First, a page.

Culture: It's What's for Breakfast

by Tara Carraro, Senior Vice President and Chief Communications Officer

Influential thinker, author, and educator Peter Drucker famously said, “Culture eats strategy for breakfast.”

It is a simple expression of a complex idea that is indispensable to the success of not only any corporate strategy, but also of any corporation itself. It is a mandate that springs from the clear understanding that when people are connected, energized, and moving together with purpose, there are no limits to where they can go and what they can achieve. 

Yet, too often, culture is not afforded the attention it deserves, not embedded in the systems, processes, and structure that drive success. It is treated as an add-on, rather than the cornerstone of strategy. When that occurs–and particularly when it is coupled with a failure to recognize the vital role communications plays in elevating culture—strategy can’t help but be undermined.

On the other hand, businesses that see communications as the gateway to culture and recognize it as the bridge between culture and strategies that lead to desired business outcomes, are well poised to realize their most aspirational aims.

They leverage communications to align employees with organizational goals, provide visibility into how each team and each member contributes to the broader vision, and drive results that serve all stakeholders.

So how can a company utilize communications to activate culture and reap those rewards?

There are several ways, but one of the most impactful is through the creation of culture champions, people whose trusted voices within functions, departments, and the company-at-large help amplify the messages you want to impart and model the behaviors you want to see.

These influencers exist in every organization; they are the folks that others go to, to ask, “What do you think about this?” Partnering with HR, organizational leaders, and employee resource and affinity groups will help you identify and onboard them. 

People leaders are also influencers, and their impact in delivering internal messages that will be both heard and believed cannot be underestimated. In fact, having conducted countless employee surveys in my 30+ years as a communications professional, what stands out to me is how definitively survey results confirm that the most credible source of information for employees is their immediate leader.

That is why people leaders are essential to building a network of trusted culture champions.

Once a stronghold of reliable, internal influencers is formed, you must give them the training and tools they need to cascade messages through your organization and enroll employees in the culture you’re nurturing, and then you must be public about their success.

At a prior employer in the consumer products space, my team and I did that by inaugurating reward and recognition programs to celebrate people and groups that modeled desired behaviors, including an innovation award, team award, and leadership development award.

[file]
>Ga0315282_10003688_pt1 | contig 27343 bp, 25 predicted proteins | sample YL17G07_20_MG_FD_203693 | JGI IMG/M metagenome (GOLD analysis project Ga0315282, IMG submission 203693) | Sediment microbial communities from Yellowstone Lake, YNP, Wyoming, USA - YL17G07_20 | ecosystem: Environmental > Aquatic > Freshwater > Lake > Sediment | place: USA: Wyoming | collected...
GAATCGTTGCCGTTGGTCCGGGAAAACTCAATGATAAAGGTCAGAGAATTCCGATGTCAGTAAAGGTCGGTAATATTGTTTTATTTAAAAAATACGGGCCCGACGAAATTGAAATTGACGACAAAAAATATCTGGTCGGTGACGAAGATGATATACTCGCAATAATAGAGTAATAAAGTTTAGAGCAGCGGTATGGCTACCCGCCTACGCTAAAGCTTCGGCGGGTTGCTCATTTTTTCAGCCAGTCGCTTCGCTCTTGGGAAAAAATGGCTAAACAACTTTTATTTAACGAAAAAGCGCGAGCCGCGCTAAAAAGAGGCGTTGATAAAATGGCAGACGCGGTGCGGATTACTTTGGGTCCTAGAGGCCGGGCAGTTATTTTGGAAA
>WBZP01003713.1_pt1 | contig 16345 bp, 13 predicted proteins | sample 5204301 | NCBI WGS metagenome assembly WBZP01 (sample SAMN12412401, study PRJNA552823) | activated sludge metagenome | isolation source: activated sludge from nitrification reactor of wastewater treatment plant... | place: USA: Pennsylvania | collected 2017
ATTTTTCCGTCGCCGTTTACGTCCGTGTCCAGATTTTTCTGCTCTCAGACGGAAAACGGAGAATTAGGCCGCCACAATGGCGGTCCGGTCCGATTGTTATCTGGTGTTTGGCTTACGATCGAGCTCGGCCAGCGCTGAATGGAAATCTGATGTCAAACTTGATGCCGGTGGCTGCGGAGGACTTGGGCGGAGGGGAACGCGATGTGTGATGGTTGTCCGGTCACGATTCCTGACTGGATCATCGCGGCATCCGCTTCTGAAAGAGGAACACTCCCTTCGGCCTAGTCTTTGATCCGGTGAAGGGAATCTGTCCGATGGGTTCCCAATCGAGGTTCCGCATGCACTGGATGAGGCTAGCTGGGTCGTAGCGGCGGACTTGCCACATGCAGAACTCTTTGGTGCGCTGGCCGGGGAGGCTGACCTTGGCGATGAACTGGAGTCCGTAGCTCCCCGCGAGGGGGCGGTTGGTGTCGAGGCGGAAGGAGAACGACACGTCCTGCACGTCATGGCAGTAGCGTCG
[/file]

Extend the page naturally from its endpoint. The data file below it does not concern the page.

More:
We also launched a transformation newsletter to share and amplify success stories. Collectively, these initiatives established a sense of ownership in the culture we had and the one we were building and welcomed influencers to participate in determining what the future state would be. This, in turn, inspired them to articulate to others why those decisions were critical in terms of driving business results.

Remember though that you can't just rely on communications. You must think about the broader systems and processes that need to change as well. For instance, you may have to modify how you evaluate performance, so that it takes into consideration not only what was accomplished but how it was achieved and provides the formal confirmation employees need to take risks without fear.

One of the ways we did that in a prior role was through the creation of the Phoenix Award. Building on the story of the mythical bird who dies only to rise again from its own ashes, the program actually celebrated individuals who tried something that “failed” by refocusing attention on what they learned and/or how they adapted and reached their goal in future attempts.

The PhoenixAward encouraged the kind of bold and innovative thinking that drives positive business outcomes, while still prioritizing culture principles.

Above all else, there must be consistency at every level—even the company must walk the talk. Few things will erode the sense of camaraderie in a team, along with the credibility of its leader, than when someone isn't performing or isn't behaving in the manner in which everyone else is expected to perform, particularly if there are no consequences for the breach.

Companies and people leaders must be willing to do what’s necessary, regardless how hard, whenever anyone refuses to embrace new cultural norms.

Over the course of my career, I have repeatedly witnessed the truth of Peter Drucker’s words: It is culture, far more than strategy, that impacts business results.

In two of my prior leadership roles, when we undertook a strategic transformation, culture change was a key pillar, afforded the same attention as reevaluating the organization’s structure, supply chain logistics, and customer service.

When you are determined to nurture an effectively communicated, fully embraced, and organizationally authentic culture in your company, you will be laying out a strategic roadmap that will drive optimal business results and deliver great success for all its stakeholders as well.

About the author

Tara Carraro serves as Senior Vice President and Chief Communications Officer for U. S. Steel where she is responsible for reputation management and communications strategies designed to help deliver on our Best for All® strategy.

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